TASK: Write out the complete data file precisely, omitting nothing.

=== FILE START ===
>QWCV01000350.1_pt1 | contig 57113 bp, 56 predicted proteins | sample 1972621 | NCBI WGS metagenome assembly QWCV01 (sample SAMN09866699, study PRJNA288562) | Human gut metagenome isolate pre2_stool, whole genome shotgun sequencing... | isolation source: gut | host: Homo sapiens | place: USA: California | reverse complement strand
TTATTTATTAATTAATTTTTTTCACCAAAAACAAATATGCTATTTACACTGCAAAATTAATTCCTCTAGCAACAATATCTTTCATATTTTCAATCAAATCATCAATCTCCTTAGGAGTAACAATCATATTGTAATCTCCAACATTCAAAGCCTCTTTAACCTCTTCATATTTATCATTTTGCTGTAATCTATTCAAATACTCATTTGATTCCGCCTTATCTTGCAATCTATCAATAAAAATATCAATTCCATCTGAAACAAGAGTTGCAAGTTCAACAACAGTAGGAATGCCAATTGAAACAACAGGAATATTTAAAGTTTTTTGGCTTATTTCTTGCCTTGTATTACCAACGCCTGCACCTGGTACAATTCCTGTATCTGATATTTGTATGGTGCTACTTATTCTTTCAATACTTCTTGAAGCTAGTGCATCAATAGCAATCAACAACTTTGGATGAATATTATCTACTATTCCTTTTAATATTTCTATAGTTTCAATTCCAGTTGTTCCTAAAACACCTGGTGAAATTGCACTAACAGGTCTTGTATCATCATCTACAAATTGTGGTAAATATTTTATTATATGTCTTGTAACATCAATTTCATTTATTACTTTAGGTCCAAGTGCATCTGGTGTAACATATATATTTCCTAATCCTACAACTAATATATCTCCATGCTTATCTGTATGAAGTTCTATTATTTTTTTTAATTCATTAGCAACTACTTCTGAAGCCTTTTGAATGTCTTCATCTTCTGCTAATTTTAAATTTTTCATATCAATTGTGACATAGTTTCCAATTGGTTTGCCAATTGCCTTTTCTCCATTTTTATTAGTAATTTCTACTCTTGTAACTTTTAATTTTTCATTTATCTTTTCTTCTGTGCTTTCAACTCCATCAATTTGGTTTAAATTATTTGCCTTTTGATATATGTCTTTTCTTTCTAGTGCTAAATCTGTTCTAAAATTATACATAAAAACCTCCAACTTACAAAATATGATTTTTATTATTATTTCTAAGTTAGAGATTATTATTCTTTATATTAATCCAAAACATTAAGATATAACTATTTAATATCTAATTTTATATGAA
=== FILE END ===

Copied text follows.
>QWCV01000350.1_pt1 | contig 57113 bp, 56 predicted proteins | sample 1972621 | NCBI WGS metagenome assembly QWCV01 (sample SAMN09866699, study PRJNA288562) | Human gut metagenome isolate pre2_stool, whole genome shotgun sequencing... | isolation source: gut | host: Homo sapiens | place: USA: California | reverse complement strand
TTATTTATTAATTAATTTTTTTCACCAAAAACAAATATGCTATTTACACTGCAAAATTAATTCCTCTAGCAACAATATCTTTCATATTTTCAATCAAATCATCAATCTCCTTAGGAGTAACAATCATATTGTAATCTCCAACATTCAAAGCCTCTTTAACCTCTTCATATTTATCATTTTGCTGTAATCTATTCAAATACTCATTTGATTCCGCCTTATCTTGCAATCTATCAATAAAAATATCAATTCCATCTGAAACAAGAGTTGCAAGTTCAACAACAGTAGGAATGCCAATTGAAACAACAGGAATATTTAAAGTTTTTTGGCTTATTTCTTGCCTTGTATTACCAACGCCTGCACCTGGTACAATTCCTGTATCTGATATTTGTATGGTGCTACTTATTCTTTCAATACTTCTTGAAGCTAGTGCATCAATAGCAATCAACAACTTTGGATGAATATTATCTACTATTCCTTTTAATATTTCTATAGTTTCAATTCCAGTTGTTCCTAAAACACCTGGTGAAATTGCACTAACAGGTCTTGTATCATCATCTACAAATTGTGGTAAATATTTTATTATATGTCTTGTAACATCAATTTCATTTATTACTTTAGGTCCAAGTGCATCTGGTGTAACATATATATTTCCTAATCCTACAACTAATATATCTCCATGCTTATCTGTATGAAGTTCTATTATTTTTTTTAATTCATTAGCAACTACTTCTGAAGCCTTTTGAATGTCTTCATCTTCTGCTAATTTTAAATTTTTCATATCAATTGTGACATAGTTTCCAATTGGTTTGCCAATTGCCTTTTCTCCATTTTTATTAGTAATTTCTACTCTTGTAACTTTTAATTTTTCATTTATCTTTTCTTCTGTGCTTTCAACTCCATCAATTTGGTTTAAATTATTTGCCTTTTGATATATGTCTTTTCTTTCTAGTGCTAAATCTGTTCTAAAATTATACATAAAAACCTCCAACTTACAAAATATGATTTTTATTATTATTTCTAAGTTAGAGATTATTATTCTTTATATTAATCCAAAACATTAAGATATAACTATTTAATATCTAATTTTATATGAA